There are videos on the internet that can make one marvel at technology. For example, a smartphone is casually bent around the arm or a thin-film display is rolled in all directions and with almost every diameter. From the user's point of view, this looks fantastic. From a professional point of view, however, the question arises: Is that already possible?
At Display Week 2018, scientists from the Fraunhofer Institute for Applied Polymer Research IAP will be demonstrating today’s technological possibilities and...
So-called quantum many-body scars allow quantum systems to stay out of equilibrium much longer, explaining experiment | Study published in Nature Physics
Recently, researchers from Harvard and MIT succeeded in trapping a record 53 atoms and individually controlling their quantum state, realizing what is called a...
The historic first detection of gravitational waves from colliding black holes far outside our galaxy opened a new window to understanding the universe. A...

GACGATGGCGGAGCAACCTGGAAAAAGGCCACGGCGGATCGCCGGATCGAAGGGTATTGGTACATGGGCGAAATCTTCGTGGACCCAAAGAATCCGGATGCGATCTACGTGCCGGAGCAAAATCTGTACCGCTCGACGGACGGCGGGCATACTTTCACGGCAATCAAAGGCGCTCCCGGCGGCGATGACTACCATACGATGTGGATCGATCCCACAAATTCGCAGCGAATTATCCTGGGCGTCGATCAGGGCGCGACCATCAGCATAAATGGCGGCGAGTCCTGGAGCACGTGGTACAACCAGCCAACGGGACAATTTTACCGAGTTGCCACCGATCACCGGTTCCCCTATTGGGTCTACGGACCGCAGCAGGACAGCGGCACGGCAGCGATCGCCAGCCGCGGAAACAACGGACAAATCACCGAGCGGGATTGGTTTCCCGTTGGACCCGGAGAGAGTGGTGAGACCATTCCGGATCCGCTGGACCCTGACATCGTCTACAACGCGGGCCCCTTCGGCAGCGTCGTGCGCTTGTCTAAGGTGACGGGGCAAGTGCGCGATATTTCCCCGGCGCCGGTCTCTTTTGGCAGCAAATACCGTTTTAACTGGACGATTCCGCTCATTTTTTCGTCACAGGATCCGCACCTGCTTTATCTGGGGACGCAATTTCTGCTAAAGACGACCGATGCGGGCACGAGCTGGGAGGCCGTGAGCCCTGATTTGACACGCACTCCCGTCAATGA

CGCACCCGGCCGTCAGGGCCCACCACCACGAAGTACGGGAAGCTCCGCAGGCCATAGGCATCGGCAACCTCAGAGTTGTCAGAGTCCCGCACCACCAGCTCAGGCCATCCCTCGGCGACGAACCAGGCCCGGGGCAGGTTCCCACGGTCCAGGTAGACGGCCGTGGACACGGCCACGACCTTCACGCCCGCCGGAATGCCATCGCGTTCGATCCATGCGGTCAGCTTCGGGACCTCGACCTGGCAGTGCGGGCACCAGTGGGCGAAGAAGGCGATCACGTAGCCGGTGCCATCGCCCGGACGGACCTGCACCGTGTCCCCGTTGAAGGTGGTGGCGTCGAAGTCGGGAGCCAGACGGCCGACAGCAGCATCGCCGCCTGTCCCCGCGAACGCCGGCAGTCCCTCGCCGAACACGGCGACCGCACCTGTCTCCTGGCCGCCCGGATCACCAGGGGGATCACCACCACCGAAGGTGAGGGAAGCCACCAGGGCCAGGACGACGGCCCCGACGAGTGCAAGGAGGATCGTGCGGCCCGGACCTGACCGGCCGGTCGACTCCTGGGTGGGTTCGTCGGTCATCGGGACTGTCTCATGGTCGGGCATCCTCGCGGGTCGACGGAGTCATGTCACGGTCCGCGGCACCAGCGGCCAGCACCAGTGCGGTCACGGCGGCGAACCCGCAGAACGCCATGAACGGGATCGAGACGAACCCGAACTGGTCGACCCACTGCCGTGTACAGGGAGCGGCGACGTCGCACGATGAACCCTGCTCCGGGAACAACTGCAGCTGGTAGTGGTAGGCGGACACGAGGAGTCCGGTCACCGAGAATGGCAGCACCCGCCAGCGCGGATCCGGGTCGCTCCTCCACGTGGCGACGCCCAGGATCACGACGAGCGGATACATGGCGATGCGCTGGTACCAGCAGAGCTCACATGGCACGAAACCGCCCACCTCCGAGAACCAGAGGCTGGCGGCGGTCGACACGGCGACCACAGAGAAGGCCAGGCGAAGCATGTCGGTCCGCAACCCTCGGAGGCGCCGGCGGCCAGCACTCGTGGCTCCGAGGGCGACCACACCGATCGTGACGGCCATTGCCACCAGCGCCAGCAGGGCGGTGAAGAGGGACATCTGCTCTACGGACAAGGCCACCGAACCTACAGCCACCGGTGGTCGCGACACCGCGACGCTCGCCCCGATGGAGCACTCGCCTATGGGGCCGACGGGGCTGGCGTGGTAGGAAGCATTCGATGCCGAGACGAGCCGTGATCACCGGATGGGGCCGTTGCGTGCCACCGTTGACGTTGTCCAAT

A team led by Austrian experimental physicist Rainer Blatt has succeeded in characterizing the quantum entanglement of two spatially separated atoms by observing their light emission. This fundamental demonstration could lead to the development of highly sensitive optical gradiometers for the precise measurement of the gravitational field or the earth's magnetic field.
The age of quantum technology has long been heralded. Decades of research into the quantum world have led to the development of methods that make it possible...
Cardiovascular tissue engineering aims to treat heart disease with prostheses that grow and regenerate. Now, researchers from the University of Zurich, the Technical University Eindhoven and the Charité Berlin have successfully implanted regenerative heart valves, designed with the aid of computer simulations, into sheep for the first time.
Producing living tissue or organs based on human cells is one of the main research fields in regenerative medicine. Tissue engineering, which involves growing...
02.05.2018 | Event News
13.04.2018 | Event News
12.04.2018 | Event News
22.05.2018 | Trade Fair News
22.05.2018 | Life Sciences
18.05.2018 | Power and Electrical Engineering